By: Noam Feifel  | 

What are you doing at 5:46 AM?

At 5:45 in the morning, the average YU student is still sound asleep from the past night’s slumber. The mere thought of getting out of bed is terribly disconcerting. Either nightmares are haunting him of performing poorly on his midterm later that day, or he is blissfully dreaming of the steaming cup of coffee that he will soon consume for breakfast. But these average students can wait, because neither of those scenarios will transpire for hours to come.

Simultaneously, a small group of not-so-average YU students experience a very different reality during these premature hours of the day. The men’s basketball team, now under the direction of Coaches Elliot Steinmetz and Yogev Berdugo, have adopted a completely new schedule and clock to revolve around. The team practices six times per week, with weekday installments commencing at 5:45 in the morning. When practice draws a close over two hours later, and other responsibilities become more difficult to manage, the players quickly learn just how valuable time is. One of the captains on the team, senior Shaje Weiss, offered how the strenuous schedule has affected him. “Waking up that early is hard enough and both Coaches expect 110% effort every time we step on the court. The day is much harder because you are that much more tired throughout the day. On top of that we have to get our schoolwork done and try to be in bed by 11, so there is basically no free time beyond basketball and school.” Sophomore Judah Cohen, playing his first year on the team, echoed that exact sentiment, “Because of the early practice, it’s rough to rush back, shower, make it to Shacharis, and then Seder at 9. After that, a full regular day.”

To some, it appears bewildering that college students, already combatting a challenging dual curriculum, would under their own volition sign up for for such a vigorous, demanding program. But others, like senior captain Shelby Rosenberg, see matters from a very different vantage point. “I play basketball because I love to compete. I've been playing basketball my whole life and there's no thrill that compares to the thrill of competition.” For Rosenberg and the rest of the team, the love of the game undoubtedly trumps the extra stress or lack of sleep that accompanies the basketball schedule.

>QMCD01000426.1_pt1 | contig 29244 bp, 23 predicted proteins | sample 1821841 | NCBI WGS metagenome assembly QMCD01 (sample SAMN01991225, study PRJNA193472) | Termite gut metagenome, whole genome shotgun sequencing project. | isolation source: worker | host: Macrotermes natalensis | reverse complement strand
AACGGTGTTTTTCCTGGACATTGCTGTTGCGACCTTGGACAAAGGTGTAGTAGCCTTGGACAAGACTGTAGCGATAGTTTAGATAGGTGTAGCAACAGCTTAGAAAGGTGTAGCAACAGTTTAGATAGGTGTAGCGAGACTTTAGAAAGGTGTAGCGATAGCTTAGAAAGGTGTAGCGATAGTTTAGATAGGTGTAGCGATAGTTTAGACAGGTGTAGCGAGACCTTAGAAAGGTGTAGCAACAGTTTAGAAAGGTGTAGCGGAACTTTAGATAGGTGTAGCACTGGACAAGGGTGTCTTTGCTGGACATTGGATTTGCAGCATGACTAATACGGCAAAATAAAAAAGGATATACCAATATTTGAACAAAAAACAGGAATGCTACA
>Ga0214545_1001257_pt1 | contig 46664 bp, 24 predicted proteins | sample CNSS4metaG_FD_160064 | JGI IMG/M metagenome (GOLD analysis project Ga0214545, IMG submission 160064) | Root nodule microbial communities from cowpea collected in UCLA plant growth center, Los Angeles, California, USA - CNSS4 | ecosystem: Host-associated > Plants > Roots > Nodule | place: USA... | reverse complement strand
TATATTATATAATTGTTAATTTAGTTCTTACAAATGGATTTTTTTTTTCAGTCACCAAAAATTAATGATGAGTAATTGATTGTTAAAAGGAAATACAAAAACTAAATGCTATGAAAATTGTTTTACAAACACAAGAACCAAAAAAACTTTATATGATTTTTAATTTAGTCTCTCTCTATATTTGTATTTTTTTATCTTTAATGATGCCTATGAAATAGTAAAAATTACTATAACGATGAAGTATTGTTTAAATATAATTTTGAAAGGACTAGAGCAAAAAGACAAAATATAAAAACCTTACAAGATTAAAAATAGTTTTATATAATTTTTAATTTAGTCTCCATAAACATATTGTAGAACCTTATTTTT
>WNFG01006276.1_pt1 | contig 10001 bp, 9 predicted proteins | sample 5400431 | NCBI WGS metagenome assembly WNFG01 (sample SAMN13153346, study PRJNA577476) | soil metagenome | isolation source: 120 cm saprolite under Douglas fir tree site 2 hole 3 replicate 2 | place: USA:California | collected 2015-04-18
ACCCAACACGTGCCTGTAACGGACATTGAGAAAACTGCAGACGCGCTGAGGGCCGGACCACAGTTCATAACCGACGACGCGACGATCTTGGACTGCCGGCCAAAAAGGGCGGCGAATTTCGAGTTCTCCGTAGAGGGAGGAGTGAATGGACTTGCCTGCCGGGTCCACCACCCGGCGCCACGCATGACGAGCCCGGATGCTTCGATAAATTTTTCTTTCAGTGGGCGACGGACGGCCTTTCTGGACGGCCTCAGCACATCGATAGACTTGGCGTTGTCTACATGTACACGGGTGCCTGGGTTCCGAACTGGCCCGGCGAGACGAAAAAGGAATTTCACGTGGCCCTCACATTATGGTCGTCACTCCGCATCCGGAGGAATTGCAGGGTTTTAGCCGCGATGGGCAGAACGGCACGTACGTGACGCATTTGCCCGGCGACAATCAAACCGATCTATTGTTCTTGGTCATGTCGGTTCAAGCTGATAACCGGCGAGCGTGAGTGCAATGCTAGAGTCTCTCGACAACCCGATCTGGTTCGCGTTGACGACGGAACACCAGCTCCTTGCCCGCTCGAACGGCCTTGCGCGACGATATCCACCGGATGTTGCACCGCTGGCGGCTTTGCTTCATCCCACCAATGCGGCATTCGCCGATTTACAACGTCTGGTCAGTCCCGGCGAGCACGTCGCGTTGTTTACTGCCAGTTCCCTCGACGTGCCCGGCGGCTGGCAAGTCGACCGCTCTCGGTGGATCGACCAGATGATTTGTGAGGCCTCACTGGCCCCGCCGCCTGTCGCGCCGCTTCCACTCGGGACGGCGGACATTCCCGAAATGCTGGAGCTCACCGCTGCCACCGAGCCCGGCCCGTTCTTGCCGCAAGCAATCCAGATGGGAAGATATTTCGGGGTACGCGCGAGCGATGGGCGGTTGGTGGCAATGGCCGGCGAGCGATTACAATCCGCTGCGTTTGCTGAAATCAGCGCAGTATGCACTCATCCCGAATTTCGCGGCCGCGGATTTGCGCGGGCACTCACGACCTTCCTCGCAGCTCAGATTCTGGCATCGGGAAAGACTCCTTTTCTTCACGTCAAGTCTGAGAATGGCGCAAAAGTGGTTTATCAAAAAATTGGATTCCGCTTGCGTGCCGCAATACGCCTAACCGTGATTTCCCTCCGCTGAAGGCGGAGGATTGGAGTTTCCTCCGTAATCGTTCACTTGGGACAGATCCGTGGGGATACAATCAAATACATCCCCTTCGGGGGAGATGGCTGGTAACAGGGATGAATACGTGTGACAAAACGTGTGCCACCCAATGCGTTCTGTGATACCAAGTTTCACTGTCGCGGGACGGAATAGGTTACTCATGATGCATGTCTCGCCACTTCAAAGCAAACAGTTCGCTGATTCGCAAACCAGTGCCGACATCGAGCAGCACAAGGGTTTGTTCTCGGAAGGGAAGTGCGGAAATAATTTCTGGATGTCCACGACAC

Moreover, according to Rosenberg, the game actually adds valuable elements to his life that would otherwise not exist. For Rosenberg, the intense schedule instills in him core values, such as, “keeping to a strict commitment and learning to be prompt.” Another sophomore in his rookie season, Jamie Cappell offered insight congruent with that of Rosenberg, and explained that being on the team promotes “working hard, helping each other, and learning your role.” While participating on the team has proven to be a difficult, enduring task, the players have discovered ways to maximize their gains from the sport, rather than sulk in the stress and fatigue that consequently stems from it.

Beyond the virtues it oft instills, perhaps the most gratifying aspect of playing on the basketball team at YU is the chemistry and camaraderie that it develops amongst the players. Throughout a long, trying season, players share all kinds of experiences together. Overcoming failure, celebrating success, and merely making it through the gruesome daily routine with one another are only some of the countless situations that build relationships inside and outside of the locker room. Regarding these inter-player relationships, Weiss commented, “The team chemistry is fantastic. On the court we are one of the best passing teams and last year we were nationally ranked in assists in all of Division 3.” Rosenberg added, “the guys are close and I think that's why we can be so unselfish and communal on the court.”

Excellence on the court is obviously imperative and is the reason why students elect to play in the first place, but when the final whistle blows, the relationships formed from the team experience is what remains, and what ultimately reigns supreme. Weiss elaborated on how the players interact beyond the court. “Our chemistry off the court is so great. We are a very tight group and love each other unconditionally and are always there for each other. That is one of our keys to success: how well we mesh together.”

The men’s basketball team invests countless hours everyday at perfecting their craft in hopes of ultimately winning the Skyline Conference playoffs and earning a trip to Yeshiva University's first NCAA tournament in school history. Unwilling to relent, the team is determined to accomplish its goals, no matter what is entailed. Regardless of the turnout, though, the players have transcended being just a sports team. In much more profound terms, they have matured into a bonded, cohesive unit, who find meaning in the game, and who dwell on the values embedded within it.